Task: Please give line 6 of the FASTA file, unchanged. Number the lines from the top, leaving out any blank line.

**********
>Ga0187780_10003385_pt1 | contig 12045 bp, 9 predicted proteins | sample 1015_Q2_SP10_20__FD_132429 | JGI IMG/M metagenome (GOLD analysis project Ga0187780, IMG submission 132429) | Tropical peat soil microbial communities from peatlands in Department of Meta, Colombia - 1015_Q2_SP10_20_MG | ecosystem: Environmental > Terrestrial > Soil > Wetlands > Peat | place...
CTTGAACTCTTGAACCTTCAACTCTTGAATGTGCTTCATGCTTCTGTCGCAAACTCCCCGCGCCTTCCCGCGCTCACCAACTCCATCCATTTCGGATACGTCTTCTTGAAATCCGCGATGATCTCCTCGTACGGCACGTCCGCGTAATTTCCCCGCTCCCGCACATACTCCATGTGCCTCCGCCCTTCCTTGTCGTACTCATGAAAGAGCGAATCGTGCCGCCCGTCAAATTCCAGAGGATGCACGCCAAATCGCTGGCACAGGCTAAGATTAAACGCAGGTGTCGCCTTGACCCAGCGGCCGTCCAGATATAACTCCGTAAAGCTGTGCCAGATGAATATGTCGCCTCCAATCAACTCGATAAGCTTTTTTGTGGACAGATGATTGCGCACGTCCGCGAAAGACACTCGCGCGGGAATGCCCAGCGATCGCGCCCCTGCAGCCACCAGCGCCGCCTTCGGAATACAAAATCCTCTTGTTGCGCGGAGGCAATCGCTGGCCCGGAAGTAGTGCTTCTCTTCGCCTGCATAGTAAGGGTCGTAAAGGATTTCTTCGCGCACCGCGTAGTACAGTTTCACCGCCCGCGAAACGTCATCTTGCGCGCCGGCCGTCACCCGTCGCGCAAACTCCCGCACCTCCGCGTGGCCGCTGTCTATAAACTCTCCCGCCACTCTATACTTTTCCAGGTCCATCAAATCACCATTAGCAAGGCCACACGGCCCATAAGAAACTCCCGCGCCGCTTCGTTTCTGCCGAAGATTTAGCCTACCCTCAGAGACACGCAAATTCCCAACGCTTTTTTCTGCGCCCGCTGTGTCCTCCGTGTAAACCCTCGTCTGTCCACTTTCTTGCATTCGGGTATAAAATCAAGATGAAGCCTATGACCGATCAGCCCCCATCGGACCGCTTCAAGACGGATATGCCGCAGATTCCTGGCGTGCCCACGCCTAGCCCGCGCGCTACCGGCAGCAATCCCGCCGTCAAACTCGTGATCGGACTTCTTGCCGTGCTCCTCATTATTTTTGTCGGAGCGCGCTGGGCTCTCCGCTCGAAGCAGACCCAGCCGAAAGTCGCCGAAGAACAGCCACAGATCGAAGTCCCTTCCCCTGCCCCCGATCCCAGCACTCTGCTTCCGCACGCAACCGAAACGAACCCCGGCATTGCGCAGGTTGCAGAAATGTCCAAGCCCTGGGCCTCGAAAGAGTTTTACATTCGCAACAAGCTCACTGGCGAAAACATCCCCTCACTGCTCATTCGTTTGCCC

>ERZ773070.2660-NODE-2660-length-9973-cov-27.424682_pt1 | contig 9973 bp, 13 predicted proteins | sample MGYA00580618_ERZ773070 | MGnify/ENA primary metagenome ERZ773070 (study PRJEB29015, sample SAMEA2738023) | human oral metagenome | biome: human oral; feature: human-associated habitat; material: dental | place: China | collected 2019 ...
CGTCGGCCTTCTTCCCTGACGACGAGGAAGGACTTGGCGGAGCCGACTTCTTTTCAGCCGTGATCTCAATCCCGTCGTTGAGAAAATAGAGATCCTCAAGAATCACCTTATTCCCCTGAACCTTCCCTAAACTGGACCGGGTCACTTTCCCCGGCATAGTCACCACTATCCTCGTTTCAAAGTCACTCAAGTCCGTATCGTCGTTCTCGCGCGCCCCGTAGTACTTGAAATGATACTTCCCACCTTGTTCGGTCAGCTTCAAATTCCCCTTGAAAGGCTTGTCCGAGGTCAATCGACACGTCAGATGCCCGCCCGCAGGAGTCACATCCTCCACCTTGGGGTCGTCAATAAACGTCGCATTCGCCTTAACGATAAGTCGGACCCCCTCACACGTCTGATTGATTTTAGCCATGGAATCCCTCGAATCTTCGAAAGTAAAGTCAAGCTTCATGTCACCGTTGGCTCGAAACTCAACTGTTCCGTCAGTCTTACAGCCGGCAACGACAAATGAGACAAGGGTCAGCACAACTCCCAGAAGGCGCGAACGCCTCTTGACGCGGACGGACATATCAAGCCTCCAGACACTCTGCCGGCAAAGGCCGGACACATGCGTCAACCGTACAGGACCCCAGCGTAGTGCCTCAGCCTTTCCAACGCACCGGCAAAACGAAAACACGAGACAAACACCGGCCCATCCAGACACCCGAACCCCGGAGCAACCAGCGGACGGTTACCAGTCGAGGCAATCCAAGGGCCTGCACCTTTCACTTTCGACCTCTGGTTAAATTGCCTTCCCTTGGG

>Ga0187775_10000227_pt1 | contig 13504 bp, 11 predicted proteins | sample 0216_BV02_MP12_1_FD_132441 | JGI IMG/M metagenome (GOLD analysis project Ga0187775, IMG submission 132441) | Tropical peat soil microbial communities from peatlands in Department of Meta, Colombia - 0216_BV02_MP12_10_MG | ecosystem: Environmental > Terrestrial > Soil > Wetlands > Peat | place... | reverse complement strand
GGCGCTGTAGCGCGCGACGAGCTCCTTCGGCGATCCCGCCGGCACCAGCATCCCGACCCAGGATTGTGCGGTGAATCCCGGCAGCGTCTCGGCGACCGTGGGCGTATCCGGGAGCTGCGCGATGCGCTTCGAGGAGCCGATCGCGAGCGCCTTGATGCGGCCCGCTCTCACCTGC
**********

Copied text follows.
GGCGCTGTAGCGCGCGACGAGCTCCTTCGGCGATCCCGCCGGCACCAGCATCCCGACCCAGGATTGTGCGGTGAATCCCGGCAGCGTCTCGGCGACCGTGGGCGTATCCGGGAGCTGCGCGATGCGCTTCGAGGAGCCGATCGCGAGCGCCTTGATGCGGCCCGCTCTCACCTGC